But hey, sentimentalism is yet another staple of the Pixar package, and even if it’s done with more subtlety in some of their other films, I’m willing to put up with it in this one because Ellen DeGeneres is so engaging as Dory, the sea life is so exquisitely detailed and brought to life by the animators, a majority of the jokes hit home (I’d say a 70% hit rate amongst the audience), and the climactic action scenes are some of the most outrageous in Pixar’s history – and therefore the most fun.
Make sure to stick around for the credits – Sia’s cover of the old standard ‘Unforgettable’ is one of the best gags in the film (think of the significance of the title), plus there are a couple more nods to Nemo for those with the patience to wait it out until the very end.
Teens of Denial – Car Seat Headrest
One of the great coups of rock n’ roll music, and one of the many reasons why I love it so much, is that it has always catered, right from the very beginning, for the youth market that is typically abandoned by other musical genres: Chuck Berry was singing and playing directly to teens struggling with the perennial turmoils of adolescence whilst offering them consolation and assurance of a better future through his cocky, fun-loving guitar chops – that was the message of ‘Johnny B. Goode’ and all of those countless other classics.
Will Toledo, singer/songwriter extraordinaire of Car Seat Headrest, also speaks directly to teens in the great rock tradition, but his alter-ego is a world away from the cocksure guitar hero of Chuck’s Johnny B. – it takes the form of a schmuck named Joe, a youngster struggling with depression brought about by the fear of entering the adult world: ‘how was I supposed to know how to make dinner for myself?’ is just one of the many complaints he issues on Teens of Denial. Joe can feel his life careening out of control, much like ‘Drunk Drivers/Killer Whales’, the subjects of one song, or the captain of the Costa Concordia (remember that cruise ship which infamously sank off the coast of Italy in 2012?), the subject of another: ‘how was I supposed to know how to steer this ship?’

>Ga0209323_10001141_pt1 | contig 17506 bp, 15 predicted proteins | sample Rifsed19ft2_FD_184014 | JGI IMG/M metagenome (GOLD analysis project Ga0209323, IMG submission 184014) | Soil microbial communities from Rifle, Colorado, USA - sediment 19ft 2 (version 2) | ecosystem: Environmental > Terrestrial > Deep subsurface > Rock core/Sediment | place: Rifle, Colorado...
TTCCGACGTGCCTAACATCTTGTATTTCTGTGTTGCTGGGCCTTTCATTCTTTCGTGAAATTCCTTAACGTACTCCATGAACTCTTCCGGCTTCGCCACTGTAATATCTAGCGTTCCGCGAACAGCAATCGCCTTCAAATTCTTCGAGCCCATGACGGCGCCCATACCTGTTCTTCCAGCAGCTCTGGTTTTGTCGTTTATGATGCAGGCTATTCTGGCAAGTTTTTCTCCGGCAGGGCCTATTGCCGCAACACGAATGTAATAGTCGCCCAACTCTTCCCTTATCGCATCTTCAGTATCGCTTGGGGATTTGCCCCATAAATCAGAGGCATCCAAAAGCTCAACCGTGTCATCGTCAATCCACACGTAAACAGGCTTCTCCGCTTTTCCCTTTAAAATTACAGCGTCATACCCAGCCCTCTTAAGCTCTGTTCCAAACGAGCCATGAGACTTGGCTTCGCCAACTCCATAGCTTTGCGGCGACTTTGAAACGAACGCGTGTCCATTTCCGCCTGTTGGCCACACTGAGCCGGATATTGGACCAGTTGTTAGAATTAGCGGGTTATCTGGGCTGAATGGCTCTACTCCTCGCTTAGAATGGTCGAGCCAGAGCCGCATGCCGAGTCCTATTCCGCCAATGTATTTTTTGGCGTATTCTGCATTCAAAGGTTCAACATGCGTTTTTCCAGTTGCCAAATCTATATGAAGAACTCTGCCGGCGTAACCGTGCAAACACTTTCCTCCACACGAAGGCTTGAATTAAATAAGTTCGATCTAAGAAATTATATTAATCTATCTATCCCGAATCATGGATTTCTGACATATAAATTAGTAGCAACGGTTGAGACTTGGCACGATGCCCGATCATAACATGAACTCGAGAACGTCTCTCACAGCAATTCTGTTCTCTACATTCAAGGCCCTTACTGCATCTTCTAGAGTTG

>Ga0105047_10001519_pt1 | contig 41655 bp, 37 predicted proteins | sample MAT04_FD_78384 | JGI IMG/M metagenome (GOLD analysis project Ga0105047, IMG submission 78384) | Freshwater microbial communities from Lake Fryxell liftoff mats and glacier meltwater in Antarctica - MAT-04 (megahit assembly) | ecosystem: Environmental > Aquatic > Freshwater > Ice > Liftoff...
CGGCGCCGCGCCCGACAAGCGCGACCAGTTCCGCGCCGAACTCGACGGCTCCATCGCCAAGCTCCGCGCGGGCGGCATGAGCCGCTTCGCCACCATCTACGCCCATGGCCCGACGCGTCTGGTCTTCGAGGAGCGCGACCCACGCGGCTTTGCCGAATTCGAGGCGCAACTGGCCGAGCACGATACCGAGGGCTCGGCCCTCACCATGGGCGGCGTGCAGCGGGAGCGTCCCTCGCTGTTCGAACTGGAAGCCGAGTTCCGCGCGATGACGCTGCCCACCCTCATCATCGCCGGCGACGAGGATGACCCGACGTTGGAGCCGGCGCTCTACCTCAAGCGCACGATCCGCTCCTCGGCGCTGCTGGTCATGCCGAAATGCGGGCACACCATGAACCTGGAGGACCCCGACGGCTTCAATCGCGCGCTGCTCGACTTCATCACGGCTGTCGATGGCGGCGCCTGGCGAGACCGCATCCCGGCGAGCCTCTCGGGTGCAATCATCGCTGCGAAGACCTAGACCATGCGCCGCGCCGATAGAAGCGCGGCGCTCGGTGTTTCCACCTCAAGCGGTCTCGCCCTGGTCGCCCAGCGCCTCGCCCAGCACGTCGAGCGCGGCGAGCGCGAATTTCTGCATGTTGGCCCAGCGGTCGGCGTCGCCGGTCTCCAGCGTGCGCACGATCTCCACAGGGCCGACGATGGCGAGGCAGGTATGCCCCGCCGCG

Fear, doubt, anxiety, depression: these don’t sound like the ingredients that make for a great album, they sound like the makings of a non-stop pity party – and then you find out the damn thing’s 70 minutes long. Yet like Morrissey before him, Will Toledo manages to pull it off thanks to a humane and sympathetic voice that reaches out to the troubled souls of the universe and takes their problems at face value. But he also pulls it off thanks to generous dollops of humour that help keep the album grounded: ‘Last Friday I took acid and mushrooms/I did not transcend, I felt like a walking piece of shit’ he reveals to us in a typically funny-sad moment from the album’s best-titled song. Toledo, like many of the best artists, keeps us guessing at to the extent to which Joe, the narrator, encompasses his own personal feelings and experiences, and this keeps things engaging and interesting upon repeated listens.